Crime and immigration in Germany

Analysis based on the official crime stats going back to 2002.

Jonatan Pallesen
06-11-2018

Table of Contents


Introduction

What is the influence of the increased migration into Germany from 2013 on crime levels? I investigate this question using data from BKA.

Total crime

code


library(pacman)

p_load(tidyverse, magrittr, scales)

source('../../src/extra.R', echo = F, encoding="utf-8")

crime <- read_csv("data/crime.csv")

y0 <- 2013

crime %<>% 
  mutate(
    total_incl_foreigners_law = total,
    total = total_incl_foreigners_law - foreigners_law,
    total_norm = total / total[year == y0],
    violent_norm = violent / violent[year==y0],
    murder_norm = murder / murder[year==y0],
    rape_norm = rape / rape[year== y0]
  )

plot_crime <- function(df, cat){
  df %>% ggplot(aes_string(x = "year", y = "value", color = cat)) +
    geom_line(size = 1.1) + 
    labs(y = "2013 level = 1") + 
    theme(axis.text.x = element_text(angle = 45, hjust=1),
          plot.title = element_text(size = 15)) +
    scale_x_continuous(breaks = seq(min(df$year), max(df$year), by = 1))  
}

crime_by_year <- crime %>% 
  select(year, total = total_norm, violent = violent_norm, murder = murder_norm) %>% 
  pivot_longer(c(total, violent, murder), names_to = "crime_type")

crime_by_year_including_rape <- crime %>% 
  select(year, total = total_norm, violent = violent_norm, murder = murder_norm, rape = rape_norm) %>% 
  pivot_longer(c(total, violent, murder, rape), names_to = "crime_type")

plot


crime_by_year %>% plot_crime("crime_type")


plot


crime_by_year_including_rape %>% plot_crime("crime_type")

We see that overall crime rates are down. However, some of the worst crimes such as rape and murder are increasing in recent years. Note that the increase in rape numbers may a cause of different criteria being used in different years. If this is the case, it is hard to interpret the numbers, and I therefore only show them in a separate figure.

Suspects among immigrants / natives

plot


suspects <- read_csv("data/suspects.csv")

y0 <- 2013

suspects_by_year <- suspects %>% 
  select(year, natives = native, immigrants = immigrant) %>% 
  pivot_longer(c(immigrants, natives), names_to = "group")

suspects_by_year %>% plot_crime("group") + 
  labs(y = "Total number of suspects", title = "Suspects") +
   scale_y_continuous(name="n", labels = comma)


In the plot below I normalize the values to 2013, to better show the development of the crime commited by the two groups over time:

plot


suspects %<>% 
  mutate(
    native_norm = native / native[year == y0],
    immigrant_norm = immigrant / immigrant[year == y0]
  ) 

suspects_by_year <- suspects %>% 
  select(year, natives = native_norm, immigrants = immigrant_norm) %>% 
  pivot_longer(c(immigrants, natives), names_to = "group")

suspects_by_year %>% plot_crime("group") + labs(title = "Suspects")


Immigrants commit crimes at about twice the rate of native Germans.

code


total_population <- 81802000

immigrant_population <- 10915445 # From wikipedia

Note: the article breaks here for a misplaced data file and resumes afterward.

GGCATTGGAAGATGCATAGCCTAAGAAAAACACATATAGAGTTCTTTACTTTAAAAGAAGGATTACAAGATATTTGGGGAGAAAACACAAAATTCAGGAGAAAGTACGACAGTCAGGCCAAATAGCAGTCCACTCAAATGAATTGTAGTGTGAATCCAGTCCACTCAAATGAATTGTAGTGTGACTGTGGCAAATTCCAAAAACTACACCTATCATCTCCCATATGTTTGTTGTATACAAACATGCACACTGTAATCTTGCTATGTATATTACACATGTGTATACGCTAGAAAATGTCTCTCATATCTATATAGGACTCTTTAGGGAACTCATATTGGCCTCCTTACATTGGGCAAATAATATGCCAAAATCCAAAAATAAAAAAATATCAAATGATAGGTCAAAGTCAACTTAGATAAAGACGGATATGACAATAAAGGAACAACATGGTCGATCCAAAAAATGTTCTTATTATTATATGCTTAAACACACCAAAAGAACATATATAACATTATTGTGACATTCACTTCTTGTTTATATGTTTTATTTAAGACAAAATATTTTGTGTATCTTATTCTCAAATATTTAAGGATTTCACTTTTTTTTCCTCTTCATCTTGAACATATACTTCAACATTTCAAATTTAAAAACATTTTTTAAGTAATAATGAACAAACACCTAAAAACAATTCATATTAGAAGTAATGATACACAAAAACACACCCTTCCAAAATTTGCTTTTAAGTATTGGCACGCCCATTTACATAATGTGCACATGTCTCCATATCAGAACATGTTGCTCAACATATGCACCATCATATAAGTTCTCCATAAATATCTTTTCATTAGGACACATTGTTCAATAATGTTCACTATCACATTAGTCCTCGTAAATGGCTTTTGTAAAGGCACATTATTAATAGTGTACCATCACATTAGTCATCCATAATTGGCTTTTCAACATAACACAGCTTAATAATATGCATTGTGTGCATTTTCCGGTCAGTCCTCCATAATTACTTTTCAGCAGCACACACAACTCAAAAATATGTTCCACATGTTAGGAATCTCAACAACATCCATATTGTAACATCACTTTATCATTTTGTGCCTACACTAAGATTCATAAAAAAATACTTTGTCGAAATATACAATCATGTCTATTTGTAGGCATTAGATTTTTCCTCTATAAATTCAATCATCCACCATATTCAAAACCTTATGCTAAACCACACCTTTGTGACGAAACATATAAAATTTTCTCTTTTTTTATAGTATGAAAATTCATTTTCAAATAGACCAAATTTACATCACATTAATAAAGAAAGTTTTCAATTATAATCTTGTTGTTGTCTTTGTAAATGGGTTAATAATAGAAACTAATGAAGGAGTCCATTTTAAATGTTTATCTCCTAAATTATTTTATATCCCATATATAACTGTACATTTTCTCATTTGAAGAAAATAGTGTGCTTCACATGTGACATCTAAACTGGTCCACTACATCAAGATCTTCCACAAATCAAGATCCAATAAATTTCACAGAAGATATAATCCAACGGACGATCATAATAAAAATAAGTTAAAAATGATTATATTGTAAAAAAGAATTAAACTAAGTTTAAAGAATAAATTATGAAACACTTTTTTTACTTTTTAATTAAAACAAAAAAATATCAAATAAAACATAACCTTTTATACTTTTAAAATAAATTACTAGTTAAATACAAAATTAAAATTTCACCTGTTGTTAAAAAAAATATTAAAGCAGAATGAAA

native_population <- total_population - immigrant_population

tibble(
  native_crime_rates = suspects %>% get(2018, "native") / native_population  * 100,
  immigrant_crime_rates = suspects %>% get(2018, "immigrant") / immigrant_population * 100,
  )
native_crime_rates immigrant_crime_rates
2.72 5.4

Additionally, it is likely that the largest immigrant groups in the recent wave have higher average crime rates than those of the overall immigrant population. I haven’t found the numbers for Germany, but for Denmark this is the case.


It is clear from the above that the crime rates in Germany is caused by the sum of two different processes:

  1. The steady and strong decrease in crime rates among native Germans

  2. The drastic increase in crime commited by immigrants starting with the migration crisis in 2013.

Thus, if the large immigration from 2013 had not happened, crime in Germanly would’ve certainly been even lower than it currently is.

Native crime decline

What are the driving forces behind the strong decline in crime rates among the native German population?

The crime rate has been steadily falling for all age groups, and especially for the high crime youngest age groups.

read data


y0 = 2004

df <- read_csv("data/crime_age.csv") %>% 
  mutate(
    total=no/prop*100000,
    total_norm=total / total[year==y0],
    prop_norm=prop / prop[year==y0],
    age_group = case_when(
      age == 18 ~ "14 to 18",
      age == 21 ~ "18 to 21",
      age == 25 ~ "21 to 25",
      age == 100 ~ "Total population",
      age == 200 ~ "Adults"
      )
  )

plot


ylabs <- y <- c(2004, 2006, 2008, 2010, 2011, 2012, 2014, 2015)

df %>% ggplot(aes(x=year, y=prop_norm, group=age_group, color=age_group)) +
  geom_line(size=1.1) + 
  theme(
    axis.text.x = element_text(angle = 90, vjust = 0.5),
    plot.title = element_text(size = 15)) +
  scale_color_hue(l=55, c=50) + 
  scale_x_continuous(breaks=y, labels=ylabs) + 
  ylim(0, 1.2) + 
  labs(title = "Crime rate",
       y = "2004 level = 1",
       x = "year")


Meanwhile the population of the high crime youngest age groups have also decreased.

plot


df %>% ggplot(aes(x=year, y=total_norm, group=age_group, color=age_group)) +
  geom_line(size=1.1) + 
  theme(
    axis.text.x = element_text(angle = 90, vjust = 0.5),
    plot.title = element_text(size = 15)) +
  scale_color_hue(l=55, c=50) + 
  scale_x_continuous(breaks=y, labels=ylabs) + 
  ylim(0, 1.2) + 
  labs(title = "Population size", y = "2004 level = 1", x = "year")

So the decrease in crime is caused by a combination of these two factors.